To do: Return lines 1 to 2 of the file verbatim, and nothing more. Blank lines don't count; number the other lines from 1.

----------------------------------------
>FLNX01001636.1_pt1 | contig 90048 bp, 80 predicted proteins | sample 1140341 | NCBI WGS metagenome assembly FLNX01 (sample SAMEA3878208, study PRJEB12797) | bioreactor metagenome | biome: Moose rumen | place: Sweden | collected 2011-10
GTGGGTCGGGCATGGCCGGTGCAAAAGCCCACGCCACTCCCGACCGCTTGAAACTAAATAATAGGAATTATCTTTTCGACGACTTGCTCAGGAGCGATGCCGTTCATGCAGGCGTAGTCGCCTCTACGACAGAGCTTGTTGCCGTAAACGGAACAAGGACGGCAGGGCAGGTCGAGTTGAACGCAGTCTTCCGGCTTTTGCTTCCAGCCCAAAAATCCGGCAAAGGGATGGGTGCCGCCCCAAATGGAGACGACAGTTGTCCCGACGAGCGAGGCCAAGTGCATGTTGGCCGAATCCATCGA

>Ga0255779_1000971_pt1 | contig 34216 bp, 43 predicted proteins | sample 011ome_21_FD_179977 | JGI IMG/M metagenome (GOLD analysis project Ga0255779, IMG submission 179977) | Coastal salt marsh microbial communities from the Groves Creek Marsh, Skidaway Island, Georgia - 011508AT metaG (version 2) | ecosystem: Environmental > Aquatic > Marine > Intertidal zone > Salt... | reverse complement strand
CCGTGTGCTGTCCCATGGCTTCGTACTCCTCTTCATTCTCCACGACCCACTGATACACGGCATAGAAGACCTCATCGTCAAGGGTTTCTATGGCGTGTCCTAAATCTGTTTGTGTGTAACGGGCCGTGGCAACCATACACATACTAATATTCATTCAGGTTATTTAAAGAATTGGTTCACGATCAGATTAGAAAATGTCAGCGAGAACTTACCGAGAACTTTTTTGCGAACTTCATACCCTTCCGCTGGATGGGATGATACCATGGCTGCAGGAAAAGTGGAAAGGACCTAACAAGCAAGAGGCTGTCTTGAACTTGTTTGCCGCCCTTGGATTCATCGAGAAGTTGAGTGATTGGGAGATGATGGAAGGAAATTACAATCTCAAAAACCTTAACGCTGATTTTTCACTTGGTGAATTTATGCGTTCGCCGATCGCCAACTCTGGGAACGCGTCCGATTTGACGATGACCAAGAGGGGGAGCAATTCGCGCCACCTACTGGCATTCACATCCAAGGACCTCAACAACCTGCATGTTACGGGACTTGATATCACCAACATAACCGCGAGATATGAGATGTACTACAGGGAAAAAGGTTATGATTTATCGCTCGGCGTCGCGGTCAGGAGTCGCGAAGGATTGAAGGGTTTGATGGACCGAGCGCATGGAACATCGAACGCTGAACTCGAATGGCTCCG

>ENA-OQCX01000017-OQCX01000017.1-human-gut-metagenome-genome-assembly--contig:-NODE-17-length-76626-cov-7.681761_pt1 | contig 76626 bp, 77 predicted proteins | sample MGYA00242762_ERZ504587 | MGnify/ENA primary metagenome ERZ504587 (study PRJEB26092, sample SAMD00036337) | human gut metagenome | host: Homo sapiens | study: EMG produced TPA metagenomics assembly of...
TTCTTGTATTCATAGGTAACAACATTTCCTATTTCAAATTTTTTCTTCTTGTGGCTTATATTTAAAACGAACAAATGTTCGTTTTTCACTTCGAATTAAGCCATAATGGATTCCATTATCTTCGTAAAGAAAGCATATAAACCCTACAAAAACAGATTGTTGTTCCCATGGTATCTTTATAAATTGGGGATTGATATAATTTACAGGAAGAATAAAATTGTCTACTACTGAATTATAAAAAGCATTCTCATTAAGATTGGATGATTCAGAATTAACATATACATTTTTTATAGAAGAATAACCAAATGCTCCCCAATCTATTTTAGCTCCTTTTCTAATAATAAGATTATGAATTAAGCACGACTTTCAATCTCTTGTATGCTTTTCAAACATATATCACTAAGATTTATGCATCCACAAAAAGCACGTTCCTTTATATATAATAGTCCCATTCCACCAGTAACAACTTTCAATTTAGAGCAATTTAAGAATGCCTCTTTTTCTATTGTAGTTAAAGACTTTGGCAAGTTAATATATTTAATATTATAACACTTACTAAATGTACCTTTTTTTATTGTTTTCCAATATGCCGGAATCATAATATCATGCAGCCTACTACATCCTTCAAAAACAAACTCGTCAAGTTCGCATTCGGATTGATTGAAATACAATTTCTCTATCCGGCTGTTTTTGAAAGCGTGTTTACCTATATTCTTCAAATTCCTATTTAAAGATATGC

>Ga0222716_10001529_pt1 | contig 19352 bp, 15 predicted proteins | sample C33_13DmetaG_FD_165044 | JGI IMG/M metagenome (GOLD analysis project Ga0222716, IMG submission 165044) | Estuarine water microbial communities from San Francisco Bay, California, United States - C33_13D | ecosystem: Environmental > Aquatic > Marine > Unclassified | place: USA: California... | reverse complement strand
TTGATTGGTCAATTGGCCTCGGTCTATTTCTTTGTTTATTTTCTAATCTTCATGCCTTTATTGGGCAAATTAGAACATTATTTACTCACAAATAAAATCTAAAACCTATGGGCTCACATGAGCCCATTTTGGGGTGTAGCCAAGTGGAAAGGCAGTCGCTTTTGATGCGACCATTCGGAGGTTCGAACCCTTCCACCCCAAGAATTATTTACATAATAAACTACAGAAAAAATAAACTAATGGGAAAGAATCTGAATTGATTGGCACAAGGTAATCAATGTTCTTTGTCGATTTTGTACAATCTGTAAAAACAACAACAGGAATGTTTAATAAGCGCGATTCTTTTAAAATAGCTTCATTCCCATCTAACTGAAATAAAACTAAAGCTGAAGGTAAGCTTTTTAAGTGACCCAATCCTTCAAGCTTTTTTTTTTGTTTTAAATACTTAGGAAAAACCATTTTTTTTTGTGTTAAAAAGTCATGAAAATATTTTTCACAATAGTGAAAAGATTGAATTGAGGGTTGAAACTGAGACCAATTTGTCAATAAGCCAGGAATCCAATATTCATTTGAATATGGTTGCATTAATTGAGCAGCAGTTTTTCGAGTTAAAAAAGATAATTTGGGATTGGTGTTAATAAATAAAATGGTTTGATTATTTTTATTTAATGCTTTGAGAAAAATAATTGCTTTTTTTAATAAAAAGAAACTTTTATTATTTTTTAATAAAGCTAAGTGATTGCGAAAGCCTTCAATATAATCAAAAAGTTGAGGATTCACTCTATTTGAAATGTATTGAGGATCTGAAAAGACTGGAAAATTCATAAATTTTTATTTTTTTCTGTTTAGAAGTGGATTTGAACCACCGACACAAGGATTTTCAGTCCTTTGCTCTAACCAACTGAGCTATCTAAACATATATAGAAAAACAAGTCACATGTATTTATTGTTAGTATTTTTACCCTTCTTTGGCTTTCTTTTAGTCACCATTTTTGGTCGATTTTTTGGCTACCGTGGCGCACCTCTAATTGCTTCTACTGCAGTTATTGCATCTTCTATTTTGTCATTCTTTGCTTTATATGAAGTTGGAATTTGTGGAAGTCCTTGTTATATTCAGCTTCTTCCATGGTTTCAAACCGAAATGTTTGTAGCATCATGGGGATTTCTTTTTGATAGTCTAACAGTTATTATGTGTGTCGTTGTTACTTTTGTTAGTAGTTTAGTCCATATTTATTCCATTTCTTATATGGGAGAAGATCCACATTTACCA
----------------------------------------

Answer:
>FLNX01001636.1_pt1 | contig 90048 bp, 80 predicted proteins | sample 1140341 | NCBI WGS metagenome assembly FLNX01 (sample SAMEA3878208, study PRJEB12797) | bioreactor metagenome | biome: Moose rumen | place: Sweden | collected 2011-10
GTGGGTCGGGCATGGCCGGTGCAAAAGCCCACGCCACTCCCGACCGCTTGAAACTAAATAATAGGAATTATCTTTTCGACGACTTGCTCAGGAGCGATGCCGTTCATGCAGGCGTAGTCGCCTCTACGACAGAGCTTGTTGCCGTAAACGGAACAAGGACGGCAGGGCAGGTCGAGTTGAACGCAGTCTTCCGGCTTTTGCTTCCAGCCCAAAAATCCGGCAAAGGGATGGGTGCCGCCCCAAATGGAGACGACAGTTGTCCCGACGAGCGAGGCCAAGTGCATGTTGGCCGAATCCATCGA